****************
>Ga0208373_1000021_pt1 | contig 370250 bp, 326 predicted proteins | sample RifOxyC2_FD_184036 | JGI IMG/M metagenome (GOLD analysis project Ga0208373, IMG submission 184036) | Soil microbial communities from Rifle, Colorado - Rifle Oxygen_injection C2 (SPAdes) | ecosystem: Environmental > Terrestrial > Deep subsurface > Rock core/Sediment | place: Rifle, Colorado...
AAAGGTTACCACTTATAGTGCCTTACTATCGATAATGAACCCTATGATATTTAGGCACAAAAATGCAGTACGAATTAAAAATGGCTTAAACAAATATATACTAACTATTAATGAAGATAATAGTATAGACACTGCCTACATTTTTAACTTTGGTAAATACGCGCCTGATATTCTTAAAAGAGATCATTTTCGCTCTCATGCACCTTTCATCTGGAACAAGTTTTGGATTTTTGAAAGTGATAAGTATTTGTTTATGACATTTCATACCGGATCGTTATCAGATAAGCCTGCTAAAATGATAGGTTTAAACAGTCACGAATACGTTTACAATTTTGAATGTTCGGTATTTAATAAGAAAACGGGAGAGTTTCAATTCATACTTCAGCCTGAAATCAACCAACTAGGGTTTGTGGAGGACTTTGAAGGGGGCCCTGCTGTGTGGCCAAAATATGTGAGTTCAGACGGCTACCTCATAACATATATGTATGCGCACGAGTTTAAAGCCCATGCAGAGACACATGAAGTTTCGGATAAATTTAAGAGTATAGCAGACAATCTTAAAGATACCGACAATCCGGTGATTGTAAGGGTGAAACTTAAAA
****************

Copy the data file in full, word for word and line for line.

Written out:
>Ga0208373_1000021_pt1 | contig 370250 bp, 326 predicted proteins | sample RifOxyC2_FD_184036 | JGI IMG/M metagenome (GOLD analysis project Ga0208373, IMG submission 184036) | Soil microbial communities from Rifle, Colorado - Rifle Oxygen_injection C2 (SPAdes) | ecosystem: Environmental > Terrestrial > Deep subsurface > Rock core/Sediment | place: Rifle, Colorado...
AAAGGTTACCACTTATAGTGCCTTACTATCGATAATGAACCCTATGATATTTAGGCACAAAAATGCAGTACGAATTAAAAATGGCTTAAACAAATATATACTAACTATTAATGAAGATAATAGTATAGACACTGCCTACATTTTTAACTTTGGTAAATACGCGCCTGATATTCTTAAAAGAGATCATTTTCGCTCTCATGCACCTTTCATCTGGAACAAGTTTTGGATTTTTGAAAGTGATAAGTATTTGTTTATGACATTTCATACCGGATCGTTATCAGATAAGCCTGCTAAAATGATAGGTTTAAACAGTCACGAATACGTTTACAATTTTGAATGTTCGGTATTTAATAAGAAAACGGGAGAGTTTCAATTCATACTTCAGCCTGAAATCAACCAACTAGGGTTTGTGGAGGACTTTGAAGGGGGCCCTGCTGTGTGGCCAAAATATGTGAGTTCAGACGGCTACCTCATAACATATATGTATGCGCACGAGTTTAAAGCCCATGCAGAGACACATGAAGTTTCGGATAAATTTAAGAGTATAGCAGACAATCTTAAAGATACCGACAATCCGGTGATTGTAAGGGTGAAACTTAAAA